Most of us have probably come across the strange acronym WYSIWYG: “What you see is what you get” – it’s a concept from computational UI design where it means that the preview you are getting in a (text/website/CMS) editor will very much resemble the way things actually look after creating/publishing. If you want a word to appear bold in your text and it’s bold after marking it in the editor, this is WYSIWYG. If you have to punch in code like <b>bold</b>  into your text editing interface to make the published end result bold, that’s not WYSIWYG. So I dare to steal this bizarre acronym in a slightly altered version and context: WYSIWYH – “What you see is what you hear” – meaning that your video clips always have the original sound. So in the case of an interview like described before, using a video editing app with only one video track, you would either present the interview in one piece (if it’s not very long) or cut it into smaller chunks with “b-roll” footage in between rather than overlaid (if you don’t want the questions included). Sure, it will look or feel a bit different, not “traditional”, but is that bad? Can’t it still be a good video story? One fairly technical problem we might encounter here is getting smooth audio transitions between clips when the audio levels of the two clips are very different. Video editing apps usually don’t have audio-only cross-fades (WHY is that, I ask!) and a cross-fade involving both audio AND video might not be the preferred transition of choice as most of the time you want to use a plain cut. There are ways to work around this however or just accept it as a stylistic choice for this way of storytelling.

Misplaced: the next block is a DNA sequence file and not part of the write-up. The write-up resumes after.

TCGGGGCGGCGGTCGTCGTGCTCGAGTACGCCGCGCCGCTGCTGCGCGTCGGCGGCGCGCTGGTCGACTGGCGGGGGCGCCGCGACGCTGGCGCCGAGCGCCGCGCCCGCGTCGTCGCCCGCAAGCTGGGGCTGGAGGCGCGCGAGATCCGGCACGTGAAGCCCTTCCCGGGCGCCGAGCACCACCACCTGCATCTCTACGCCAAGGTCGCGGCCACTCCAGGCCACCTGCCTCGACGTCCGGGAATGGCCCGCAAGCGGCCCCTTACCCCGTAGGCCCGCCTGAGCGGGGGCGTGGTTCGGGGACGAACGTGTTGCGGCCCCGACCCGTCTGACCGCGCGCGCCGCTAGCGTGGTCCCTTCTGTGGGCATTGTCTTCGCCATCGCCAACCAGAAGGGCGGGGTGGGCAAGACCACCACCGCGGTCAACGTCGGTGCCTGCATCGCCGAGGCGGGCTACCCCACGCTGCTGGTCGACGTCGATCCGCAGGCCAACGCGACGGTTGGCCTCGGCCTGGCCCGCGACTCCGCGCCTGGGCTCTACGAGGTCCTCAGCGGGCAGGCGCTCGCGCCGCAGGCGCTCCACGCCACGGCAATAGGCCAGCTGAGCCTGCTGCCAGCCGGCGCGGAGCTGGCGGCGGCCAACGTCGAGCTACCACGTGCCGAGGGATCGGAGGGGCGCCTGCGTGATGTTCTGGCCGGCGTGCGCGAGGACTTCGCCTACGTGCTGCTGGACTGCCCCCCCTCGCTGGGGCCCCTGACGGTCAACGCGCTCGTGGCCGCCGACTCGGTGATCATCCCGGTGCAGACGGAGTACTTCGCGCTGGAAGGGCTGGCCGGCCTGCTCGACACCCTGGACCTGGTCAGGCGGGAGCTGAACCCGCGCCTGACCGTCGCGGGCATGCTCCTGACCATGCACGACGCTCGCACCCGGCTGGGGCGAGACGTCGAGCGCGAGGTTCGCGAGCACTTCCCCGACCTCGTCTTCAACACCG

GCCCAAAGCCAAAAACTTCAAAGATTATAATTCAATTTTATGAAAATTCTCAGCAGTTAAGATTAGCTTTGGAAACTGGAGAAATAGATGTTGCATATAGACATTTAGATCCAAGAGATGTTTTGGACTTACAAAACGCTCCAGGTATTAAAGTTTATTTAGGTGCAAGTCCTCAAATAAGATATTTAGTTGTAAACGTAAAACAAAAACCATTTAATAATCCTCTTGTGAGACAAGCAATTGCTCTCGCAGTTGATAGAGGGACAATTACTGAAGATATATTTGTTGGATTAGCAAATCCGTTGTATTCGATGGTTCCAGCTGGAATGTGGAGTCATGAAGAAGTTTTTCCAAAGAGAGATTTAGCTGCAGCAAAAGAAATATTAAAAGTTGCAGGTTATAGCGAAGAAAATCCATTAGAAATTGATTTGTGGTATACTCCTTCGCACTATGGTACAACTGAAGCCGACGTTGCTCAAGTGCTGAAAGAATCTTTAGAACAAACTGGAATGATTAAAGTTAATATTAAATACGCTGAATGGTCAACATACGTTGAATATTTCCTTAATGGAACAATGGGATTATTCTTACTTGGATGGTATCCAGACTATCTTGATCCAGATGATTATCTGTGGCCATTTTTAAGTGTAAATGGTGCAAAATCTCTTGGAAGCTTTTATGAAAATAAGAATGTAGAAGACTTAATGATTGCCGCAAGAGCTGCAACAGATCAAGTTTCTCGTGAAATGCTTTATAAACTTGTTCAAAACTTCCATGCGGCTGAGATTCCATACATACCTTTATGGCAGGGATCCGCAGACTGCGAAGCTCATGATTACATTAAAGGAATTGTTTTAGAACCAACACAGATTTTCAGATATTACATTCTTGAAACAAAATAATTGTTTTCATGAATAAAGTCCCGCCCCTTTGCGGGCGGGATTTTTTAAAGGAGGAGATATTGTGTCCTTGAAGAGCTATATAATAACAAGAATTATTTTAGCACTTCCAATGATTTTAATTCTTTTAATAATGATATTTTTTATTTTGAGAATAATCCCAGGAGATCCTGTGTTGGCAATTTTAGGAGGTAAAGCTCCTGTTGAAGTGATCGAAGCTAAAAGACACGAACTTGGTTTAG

One-Shot Method

Another very interesting way that results in a much easier edit without the need for a second video track (if any at all) but includes more pre-planning in advance for a shoot is the one-shot approach. In contrast to what many one-man-band video journalists do (using a tripod with a static camera), this means you need to be an active camera operator at the same time to catch different visual aspects of the scene. This probably also calls for some sort of stabilization solution like phone-internal OIS/EIS, a rig, a gimbal or at least a steady hand and some practice. Journalist Kai Rüsberg has been an advocate of this style and collected some good tips here (blog post is in German but Google Translate should help you getting the gist). As a matter of fact, there’s even a small selection of noticeable feature films created in such a (risky) manner, among them “Russian Ark” (2002) and “Viktoria” (2015). One other thing we need to take into consideration is that if there’s any kind of asking questions involved, the interviewer’s voice will be “on air” so the audio should be good enough for this as well. I personally think that this style can be (if done right!) quite fascinating and more visually immersive than an edited package with static separate shots but it poses some challenges and might not be suited for everybody and every job/situation. Still, doing something like that might just expand your storytelling capabilities by trying something different. A one-track video editing app will suffice to add some text, titles, narration, fade in/out etc.